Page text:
Since posting a photo of someone taking an exam is certainly evidence that they are taking a particular course, it is very likely posting the photo is not okay.

  • Quite true, posting the photos would be equivalent to publickly posting an class enrollment list. Not at all allowed by FERPA, so illegal regardless of state laws. – AgapwIesu Feb 6 '17 at 22:22
4

Rather than assuming consent, or requesting it on a short timeframe right as the exam starts, the professor should get consent this way:

In the first or second lecture, show a series of pictures from previous years, including the memed ones. Further, explain where these go (public blog or twitter? private facebook page for students in this class this year? The physical wall outside the profs office?) Then say "if you're cool with being the subject of one of these pictures, please [email me and say so, or put your name on this list at the front, or go to this web page and enter your student id, or something relatively unspoofable.]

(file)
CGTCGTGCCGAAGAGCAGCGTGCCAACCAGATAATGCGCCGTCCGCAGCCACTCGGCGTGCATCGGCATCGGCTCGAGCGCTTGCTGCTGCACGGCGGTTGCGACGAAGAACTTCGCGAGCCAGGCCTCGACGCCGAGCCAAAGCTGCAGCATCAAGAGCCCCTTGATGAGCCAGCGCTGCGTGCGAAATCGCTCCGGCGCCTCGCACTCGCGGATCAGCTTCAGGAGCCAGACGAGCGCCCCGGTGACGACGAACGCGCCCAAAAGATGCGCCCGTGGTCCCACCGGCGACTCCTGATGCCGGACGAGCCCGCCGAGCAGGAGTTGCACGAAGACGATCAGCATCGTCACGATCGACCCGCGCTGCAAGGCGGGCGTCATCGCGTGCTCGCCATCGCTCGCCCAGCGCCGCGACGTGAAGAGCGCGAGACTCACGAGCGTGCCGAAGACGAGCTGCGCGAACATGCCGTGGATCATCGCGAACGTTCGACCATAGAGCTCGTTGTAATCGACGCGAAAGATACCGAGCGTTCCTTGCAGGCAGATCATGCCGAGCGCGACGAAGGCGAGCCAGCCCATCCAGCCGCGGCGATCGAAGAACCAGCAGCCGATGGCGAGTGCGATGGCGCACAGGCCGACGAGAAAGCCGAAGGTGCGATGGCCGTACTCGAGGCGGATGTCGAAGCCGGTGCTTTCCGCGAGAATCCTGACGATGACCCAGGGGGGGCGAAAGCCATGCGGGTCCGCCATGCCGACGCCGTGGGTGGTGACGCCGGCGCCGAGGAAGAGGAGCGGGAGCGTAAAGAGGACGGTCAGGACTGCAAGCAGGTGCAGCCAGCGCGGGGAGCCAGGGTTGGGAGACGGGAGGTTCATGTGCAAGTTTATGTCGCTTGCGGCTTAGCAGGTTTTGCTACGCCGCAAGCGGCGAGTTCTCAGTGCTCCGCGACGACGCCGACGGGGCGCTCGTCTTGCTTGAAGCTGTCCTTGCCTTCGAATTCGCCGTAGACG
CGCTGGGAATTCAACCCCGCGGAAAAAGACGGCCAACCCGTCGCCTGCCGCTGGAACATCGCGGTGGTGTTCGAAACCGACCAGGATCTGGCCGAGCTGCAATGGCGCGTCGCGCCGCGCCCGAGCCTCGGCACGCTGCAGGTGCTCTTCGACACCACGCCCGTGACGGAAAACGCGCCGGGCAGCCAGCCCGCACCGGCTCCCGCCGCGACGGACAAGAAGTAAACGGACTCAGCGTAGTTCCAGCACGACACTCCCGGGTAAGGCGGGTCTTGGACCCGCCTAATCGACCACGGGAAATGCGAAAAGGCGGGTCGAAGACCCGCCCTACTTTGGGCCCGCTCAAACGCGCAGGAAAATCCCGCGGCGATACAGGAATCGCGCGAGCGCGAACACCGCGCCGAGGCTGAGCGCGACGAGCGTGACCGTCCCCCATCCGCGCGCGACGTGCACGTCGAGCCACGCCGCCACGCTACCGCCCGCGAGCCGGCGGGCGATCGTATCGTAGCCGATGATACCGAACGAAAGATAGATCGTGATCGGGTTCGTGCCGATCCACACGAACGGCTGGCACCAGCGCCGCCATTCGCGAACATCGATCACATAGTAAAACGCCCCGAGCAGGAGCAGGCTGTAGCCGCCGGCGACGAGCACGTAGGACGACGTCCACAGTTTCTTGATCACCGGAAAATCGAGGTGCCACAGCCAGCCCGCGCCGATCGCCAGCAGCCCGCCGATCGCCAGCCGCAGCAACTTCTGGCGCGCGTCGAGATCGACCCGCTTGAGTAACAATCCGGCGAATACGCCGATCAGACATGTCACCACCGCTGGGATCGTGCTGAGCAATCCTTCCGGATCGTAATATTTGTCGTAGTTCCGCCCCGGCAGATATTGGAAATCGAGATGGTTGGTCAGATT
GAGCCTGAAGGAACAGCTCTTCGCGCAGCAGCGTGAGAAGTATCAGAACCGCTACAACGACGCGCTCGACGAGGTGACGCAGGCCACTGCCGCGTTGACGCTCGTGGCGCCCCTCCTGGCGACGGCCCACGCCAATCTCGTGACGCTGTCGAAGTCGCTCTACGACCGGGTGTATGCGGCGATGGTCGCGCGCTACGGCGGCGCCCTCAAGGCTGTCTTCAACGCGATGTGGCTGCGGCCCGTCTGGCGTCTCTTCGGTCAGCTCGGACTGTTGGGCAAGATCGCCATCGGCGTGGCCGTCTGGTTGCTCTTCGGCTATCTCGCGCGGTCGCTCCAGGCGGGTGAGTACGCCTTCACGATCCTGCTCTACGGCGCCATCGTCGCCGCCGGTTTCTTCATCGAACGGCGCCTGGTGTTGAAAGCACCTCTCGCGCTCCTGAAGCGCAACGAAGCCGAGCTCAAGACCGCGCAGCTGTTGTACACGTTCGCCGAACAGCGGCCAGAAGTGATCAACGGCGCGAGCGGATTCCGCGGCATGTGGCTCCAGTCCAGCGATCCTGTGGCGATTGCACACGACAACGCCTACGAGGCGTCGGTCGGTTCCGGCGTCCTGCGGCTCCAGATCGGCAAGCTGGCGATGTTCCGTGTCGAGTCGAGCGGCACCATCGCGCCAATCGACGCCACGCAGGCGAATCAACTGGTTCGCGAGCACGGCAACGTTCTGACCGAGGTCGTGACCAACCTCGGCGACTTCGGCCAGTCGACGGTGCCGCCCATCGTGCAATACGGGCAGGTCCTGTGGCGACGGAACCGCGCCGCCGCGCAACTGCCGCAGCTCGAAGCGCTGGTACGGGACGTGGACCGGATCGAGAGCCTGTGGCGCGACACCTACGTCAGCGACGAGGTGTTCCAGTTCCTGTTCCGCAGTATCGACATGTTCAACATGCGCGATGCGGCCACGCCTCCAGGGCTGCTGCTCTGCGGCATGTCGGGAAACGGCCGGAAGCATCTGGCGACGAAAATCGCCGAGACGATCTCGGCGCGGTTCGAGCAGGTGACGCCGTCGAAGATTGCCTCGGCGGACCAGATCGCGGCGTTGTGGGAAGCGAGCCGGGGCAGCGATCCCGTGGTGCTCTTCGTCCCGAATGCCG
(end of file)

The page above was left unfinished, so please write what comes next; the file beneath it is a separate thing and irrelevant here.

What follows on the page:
The onus is now on the prof to ensure that pictures are taken and cropped so that they only include students known to have agreed to this. (Don't recognize third-from-the-left? Can't remember if that's Ashleigh or Ashley? Not a usable picture.)

At most one reminder later in the term for new arrivals would be ok. Other than that, there shouldn't be any haranguing like "7 people still haven't filled out the ok-to-make-a-meme-of-me form, please try to get that done today."

Approaching this any other way at best risks leaving some students unhappy and feeling mocked; depending on where you live it could have worse outcomes including legal and financial liabilities. There is no upside to assuming consent and saying it's all for fun. The prof and students are spending 4 or 8 months together, there is plenty of time to collect non pressured optional true consent if this really is so much fun.